Thursday, March 05, 2009
Foresters are content with retired vets
Foresters are content with retired vets
Down To Earth
In the 1970s, after wildlife conservation arrived in India, Bal Mukund Arora was the first veterinarian to be appointed wildlife epidemiologist. In his three decades at the Indian Veterinary Research Institute at Izzatnagar, Uttar Pradesh, he founded a centre for wildlife diseases. He has recently published the country's first atlas of wildlife diseases. Kirtiman Awasthi caught up with him
Need for the atlas
Forest officials live under the misconception that wild animals do not have diseases. They believe that in the wild, animals die natural deaths. I can list a number of cases to prove how wrong they are. What about tiger deaths at Bhubaneswar's Nandan Kanan Zoological Park in 2000, rhino deaths in Kaziranga National Park in 2004, deaths of Asiatic lions in Gir National Park in 2002 and mass deaths of gharials in the Chambal river in 2007? In some cases the cause of death is not known, in other cases, vague reasons were attributed to animal sickness.
These incidences have highlighted the need for more veterinary science professionals in wildlife management and conservation. These professionals need standard reference, which is not available in India.
About the atlas
My attempt was to prepare a database of all wild species in the country, compile lab findings of wildlife diseases and disorders noticed both in the wild and in captivity. The product, A Colour Atlas of Wildlife Diseases and Disorders, has 1,600 photographs and information on 1,070 cases of wildlife diseases. There are also details of the animals' developmental anomalies, health hazards associated with poaching, accidents, poisoning and nutritional disorders.
Most of the data are from my research projects. I have used information gathered during my three decades of service at the Indian Veterinary Research Institute (ivri) at Izzatnagar in UP. Some of my colleagues have also been generous with research material. The atlas will guide zoo officials, veterinarians at wildlife sanctuaries and students of wildlife.
Common diseases in wild animals
Bacterial diseases like tuberculosis are common both in animals that live in the wild and under captivity. Then there is the viral disease, foot-and-mouth—it causes painful mouth ulcers and can be fatal. Of late, animals have been hit by a host of new diseases. Deer, for example, were diagnosed with blue tongue disease, hitherto known as a viral affliction of sheep and goats. In the Gir forests, Asiatic lions could be susceptible to contagious diseases such as salmonellosis and anthrax. After all, these are common afflictions of cattle which the lions prey on. But no study has been done to understand if the prey passes on diseases to the predator. Animals in zoos do not fare better. Tigers, lions and bear are known to suffer from ulcers in the gastrointestinal tracts—called infectious enteritis in technicalese—rabies and tumours known as neoplasm.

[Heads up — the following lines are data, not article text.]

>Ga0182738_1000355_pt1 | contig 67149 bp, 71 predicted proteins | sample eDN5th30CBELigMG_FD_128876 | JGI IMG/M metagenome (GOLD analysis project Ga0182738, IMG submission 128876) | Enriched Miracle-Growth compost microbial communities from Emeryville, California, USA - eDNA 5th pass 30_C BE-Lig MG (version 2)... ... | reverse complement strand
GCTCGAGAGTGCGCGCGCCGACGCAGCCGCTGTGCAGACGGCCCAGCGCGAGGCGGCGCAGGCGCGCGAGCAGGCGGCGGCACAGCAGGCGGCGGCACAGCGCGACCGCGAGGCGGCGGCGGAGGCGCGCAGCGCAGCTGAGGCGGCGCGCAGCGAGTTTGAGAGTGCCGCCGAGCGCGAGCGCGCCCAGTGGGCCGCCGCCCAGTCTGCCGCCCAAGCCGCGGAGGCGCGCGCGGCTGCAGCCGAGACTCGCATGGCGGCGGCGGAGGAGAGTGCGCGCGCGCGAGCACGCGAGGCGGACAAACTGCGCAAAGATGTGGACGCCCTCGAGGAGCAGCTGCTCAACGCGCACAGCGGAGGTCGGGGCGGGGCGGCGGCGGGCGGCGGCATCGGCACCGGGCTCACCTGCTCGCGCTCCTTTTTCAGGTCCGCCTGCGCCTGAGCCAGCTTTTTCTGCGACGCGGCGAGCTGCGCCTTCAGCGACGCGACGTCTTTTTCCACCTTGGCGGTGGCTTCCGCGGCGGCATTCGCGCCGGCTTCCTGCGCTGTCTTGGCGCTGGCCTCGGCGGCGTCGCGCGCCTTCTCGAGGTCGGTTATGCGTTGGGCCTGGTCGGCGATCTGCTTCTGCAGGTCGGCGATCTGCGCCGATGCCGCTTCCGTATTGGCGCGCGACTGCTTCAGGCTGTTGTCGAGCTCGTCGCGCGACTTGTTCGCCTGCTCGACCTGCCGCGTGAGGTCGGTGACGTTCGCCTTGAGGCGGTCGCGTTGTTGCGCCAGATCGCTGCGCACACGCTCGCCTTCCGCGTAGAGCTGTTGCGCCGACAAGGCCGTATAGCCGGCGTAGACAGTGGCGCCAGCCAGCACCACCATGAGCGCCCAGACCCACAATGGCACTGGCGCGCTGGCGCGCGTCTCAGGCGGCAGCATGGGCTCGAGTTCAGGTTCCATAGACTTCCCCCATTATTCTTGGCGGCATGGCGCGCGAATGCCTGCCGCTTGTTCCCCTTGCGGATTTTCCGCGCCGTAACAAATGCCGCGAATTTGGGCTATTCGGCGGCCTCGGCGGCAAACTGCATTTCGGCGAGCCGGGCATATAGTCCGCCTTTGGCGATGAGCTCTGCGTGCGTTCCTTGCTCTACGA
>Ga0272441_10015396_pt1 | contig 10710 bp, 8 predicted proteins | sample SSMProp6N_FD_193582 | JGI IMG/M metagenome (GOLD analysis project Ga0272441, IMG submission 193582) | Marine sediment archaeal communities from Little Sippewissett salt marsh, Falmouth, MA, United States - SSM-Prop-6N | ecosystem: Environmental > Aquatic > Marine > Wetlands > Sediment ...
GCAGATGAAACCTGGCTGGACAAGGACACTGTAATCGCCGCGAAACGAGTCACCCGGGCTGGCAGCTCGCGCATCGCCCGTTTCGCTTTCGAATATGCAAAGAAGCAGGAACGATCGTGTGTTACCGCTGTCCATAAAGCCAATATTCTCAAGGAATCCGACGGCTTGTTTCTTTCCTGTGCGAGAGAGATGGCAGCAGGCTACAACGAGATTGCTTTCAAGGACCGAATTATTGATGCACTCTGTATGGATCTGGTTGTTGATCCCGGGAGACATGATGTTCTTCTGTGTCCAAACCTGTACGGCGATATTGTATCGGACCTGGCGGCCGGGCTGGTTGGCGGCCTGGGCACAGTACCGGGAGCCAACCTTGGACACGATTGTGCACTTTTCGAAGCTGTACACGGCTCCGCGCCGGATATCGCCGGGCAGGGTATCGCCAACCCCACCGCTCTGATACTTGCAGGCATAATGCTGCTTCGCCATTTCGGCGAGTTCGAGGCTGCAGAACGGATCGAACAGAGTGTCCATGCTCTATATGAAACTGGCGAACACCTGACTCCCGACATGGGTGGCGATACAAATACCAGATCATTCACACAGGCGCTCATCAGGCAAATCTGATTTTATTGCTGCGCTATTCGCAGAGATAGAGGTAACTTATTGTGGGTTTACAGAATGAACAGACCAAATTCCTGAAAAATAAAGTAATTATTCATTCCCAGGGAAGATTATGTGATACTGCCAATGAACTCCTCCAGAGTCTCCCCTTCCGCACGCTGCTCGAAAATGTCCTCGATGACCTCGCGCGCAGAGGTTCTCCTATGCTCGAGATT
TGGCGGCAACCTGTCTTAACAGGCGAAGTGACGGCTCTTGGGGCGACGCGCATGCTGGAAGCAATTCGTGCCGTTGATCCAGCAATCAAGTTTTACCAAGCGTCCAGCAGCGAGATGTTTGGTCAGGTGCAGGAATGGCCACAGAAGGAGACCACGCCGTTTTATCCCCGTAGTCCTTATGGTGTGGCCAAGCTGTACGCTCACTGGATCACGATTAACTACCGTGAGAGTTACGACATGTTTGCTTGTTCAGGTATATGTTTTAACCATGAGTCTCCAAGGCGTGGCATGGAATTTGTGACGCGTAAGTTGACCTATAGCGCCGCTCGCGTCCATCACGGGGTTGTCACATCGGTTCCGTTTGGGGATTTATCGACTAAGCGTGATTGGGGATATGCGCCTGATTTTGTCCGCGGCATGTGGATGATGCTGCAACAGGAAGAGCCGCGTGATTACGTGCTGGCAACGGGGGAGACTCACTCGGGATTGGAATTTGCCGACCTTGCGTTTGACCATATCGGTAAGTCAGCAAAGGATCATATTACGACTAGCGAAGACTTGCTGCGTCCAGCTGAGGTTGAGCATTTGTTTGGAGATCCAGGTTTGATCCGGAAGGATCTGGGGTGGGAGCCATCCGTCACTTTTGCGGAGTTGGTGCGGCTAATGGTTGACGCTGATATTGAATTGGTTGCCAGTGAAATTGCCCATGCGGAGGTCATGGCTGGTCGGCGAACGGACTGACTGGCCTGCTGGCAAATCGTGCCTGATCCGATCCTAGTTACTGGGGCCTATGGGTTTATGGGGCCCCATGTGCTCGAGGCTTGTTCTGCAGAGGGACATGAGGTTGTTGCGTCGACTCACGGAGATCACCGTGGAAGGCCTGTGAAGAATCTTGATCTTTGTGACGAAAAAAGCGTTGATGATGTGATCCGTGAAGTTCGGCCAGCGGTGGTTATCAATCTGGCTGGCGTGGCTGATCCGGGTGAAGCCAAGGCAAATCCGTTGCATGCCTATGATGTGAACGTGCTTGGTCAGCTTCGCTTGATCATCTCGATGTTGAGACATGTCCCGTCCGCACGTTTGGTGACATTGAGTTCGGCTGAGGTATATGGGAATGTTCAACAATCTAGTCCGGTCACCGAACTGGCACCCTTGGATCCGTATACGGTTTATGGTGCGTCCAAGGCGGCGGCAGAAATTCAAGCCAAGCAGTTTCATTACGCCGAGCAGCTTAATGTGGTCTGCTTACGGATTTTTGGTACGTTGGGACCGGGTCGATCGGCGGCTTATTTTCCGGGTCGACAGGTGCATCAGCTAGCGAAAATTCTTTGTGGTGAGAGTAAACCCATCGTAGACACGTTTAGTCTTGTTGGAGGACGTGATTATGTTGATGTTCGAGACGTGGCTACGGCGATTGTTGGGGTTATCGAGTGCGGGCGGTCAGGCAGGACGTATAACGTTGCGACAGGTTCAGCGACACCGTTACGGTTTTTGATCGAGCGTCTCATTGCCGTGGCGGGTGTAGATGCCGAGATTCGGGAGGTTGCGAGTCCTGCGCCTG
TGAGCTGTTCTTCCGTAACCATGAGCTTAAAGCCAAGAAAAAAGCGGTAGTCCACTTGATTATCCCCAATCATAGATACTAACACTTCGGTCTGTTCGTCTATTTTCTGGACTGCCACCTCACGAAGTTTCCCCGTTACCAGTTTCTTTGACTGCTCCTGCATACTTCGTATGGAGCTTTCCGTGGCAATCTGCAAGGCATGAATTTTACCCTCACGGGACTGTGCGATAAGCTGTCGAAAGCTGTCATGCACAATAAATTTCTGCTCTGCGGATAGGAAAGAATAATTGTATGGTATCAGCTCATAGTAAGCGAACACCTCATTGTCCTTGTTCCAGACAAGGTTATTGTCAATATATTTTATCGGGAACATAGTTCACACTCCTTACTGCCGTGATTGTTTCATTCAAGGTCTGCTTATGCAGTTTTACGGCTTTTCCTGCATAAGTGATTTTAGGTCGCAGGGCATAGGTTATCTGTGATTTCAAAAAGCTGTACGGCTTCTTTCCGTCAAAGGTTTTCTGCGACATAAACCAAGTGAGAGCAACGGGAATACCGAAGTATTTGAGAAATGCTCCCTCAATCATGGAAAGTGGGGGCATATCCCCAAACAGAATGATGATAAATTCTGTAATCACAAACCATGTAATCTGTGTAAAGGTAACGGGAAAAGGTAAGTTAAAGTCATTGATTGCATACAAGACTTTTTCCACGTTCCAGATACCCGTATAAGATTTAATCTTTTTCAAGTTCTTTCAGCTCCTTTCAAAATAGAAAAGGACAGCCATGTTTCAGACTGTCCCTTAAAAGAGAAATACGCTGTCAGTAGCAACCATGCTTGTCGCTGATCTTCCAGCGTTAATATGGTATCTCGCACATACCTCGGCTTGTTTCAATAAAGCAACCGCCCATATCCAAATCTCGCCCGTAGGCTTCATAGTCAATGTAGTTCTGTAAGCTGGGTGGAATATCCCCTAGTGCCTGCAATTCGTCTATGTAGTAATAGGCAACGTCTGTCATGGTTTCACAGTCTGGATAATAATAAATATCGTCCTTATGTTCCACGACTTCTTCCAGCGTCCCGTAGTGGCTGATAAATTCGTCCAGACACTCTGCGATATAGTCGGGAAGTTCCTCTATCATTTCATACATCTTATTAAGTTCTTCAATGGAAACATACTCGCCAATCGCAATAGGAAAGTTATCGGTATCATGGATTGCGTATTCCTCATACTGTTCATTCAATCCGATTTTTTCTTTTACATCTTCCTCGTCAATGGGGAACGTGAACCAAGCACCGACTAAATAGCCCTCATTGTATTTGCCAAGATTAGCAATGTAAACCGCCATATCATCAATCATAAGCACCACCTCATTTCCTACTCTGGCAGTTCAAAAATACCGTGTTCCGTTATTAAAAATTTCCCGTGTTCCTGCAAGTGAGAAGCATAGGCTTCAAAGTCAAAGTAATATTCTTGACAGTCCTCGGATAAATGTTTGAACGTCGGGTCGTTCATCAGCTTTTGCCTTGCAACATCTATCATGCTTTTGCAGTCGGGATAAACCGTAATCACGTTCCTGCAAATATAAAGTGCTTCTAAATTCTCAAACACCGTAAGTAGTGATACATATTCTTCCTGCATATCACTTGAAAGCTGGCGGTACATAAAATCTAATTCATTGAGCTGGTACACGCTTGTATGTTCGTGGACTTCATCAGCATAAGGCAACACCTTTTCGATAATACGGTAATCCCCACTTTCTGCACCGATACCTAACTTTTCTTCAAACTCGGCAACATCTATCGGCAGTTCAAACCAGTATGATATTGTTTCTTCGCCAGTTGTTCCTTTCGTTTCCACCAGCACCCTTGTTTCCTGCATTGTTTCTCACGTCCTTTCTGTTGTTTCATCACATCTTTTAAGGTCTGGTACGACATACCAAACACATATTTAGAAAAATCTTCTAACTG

On wildlife casualties due to poor management
Let me cite an example. There could be a link between the deaths of gharials in the Chambal and the release of captive gharials into the river. The captive reptiles could have been diseased. But then can we claim that with any certainty? No one checked the health of the captive reptiles before releasing them into the wild. There is also the possibility of the released stock catching infection when their environment changes.
Besides, animals get electrocuted and train accidents claim many of them. Many fall to poachers' traps. Some escape, but with grievous injuries. Reptiles and amphibians are rendered arthritic by visceral gout.
On India's wildlife disease expertise
Only a few labs like the one at ivri have the expertise. But even these facilities are located away from protected areas. Then there are formalities and paperwork. Investigation of sickness is rarely prompt. An animal that has been poisoned or has some other acute disease might not live to see these formalities completed. So it is important for each protected area to have a veterinary centre with all facilities. At present, livestock disease investigation labs do a part time job for wildlife. But none of them has vet pathologists exclusively for wildlife. Foresters are content to hire on contract retired vet officers with expertise in animal husbandry.
On expertise in zoos
Most zoos have retired livestock vets on their rolls. Some employ vets on an ad-hoc basis. The Central Zoo Authority has not ensured a minimum of two doctors in large zoos and a curator with post graduation in wildlife sciences, even after 15 years of its existence. The authority claims many posts that require scientific expertise are lying vacant because of a government ban on filling such posts.
On India's Wildlife Protection Act 1972 and research on wildlife diseases
Yes, the wildlife protection act hinders research. The forest bureaucracy considers itself above scientists. And the rules pander to the forester lobby. The Wildlife Protection Act has a number of obligations pertaining to scheduled species which hinders generating basic data on wildlife health. This was highlighted during the investigation of mass mortality of the Chambal gharials. Investigators did not have data to ascertain if the dead reptiles had high level of heavy metals—or other pollutants—compared to the ones alive.
On specialized courses on wildlife diseases in India
This discipline is gaining momentum. Some institutes have started specialized courses. ivri offers a post-graduate diploma course. Wildlife Centre in Chennai and College of Veterinary Science in Jabalpur offer such courses. The College of Wildlife Medicine in Karnataka has also started a training course in the discipline.
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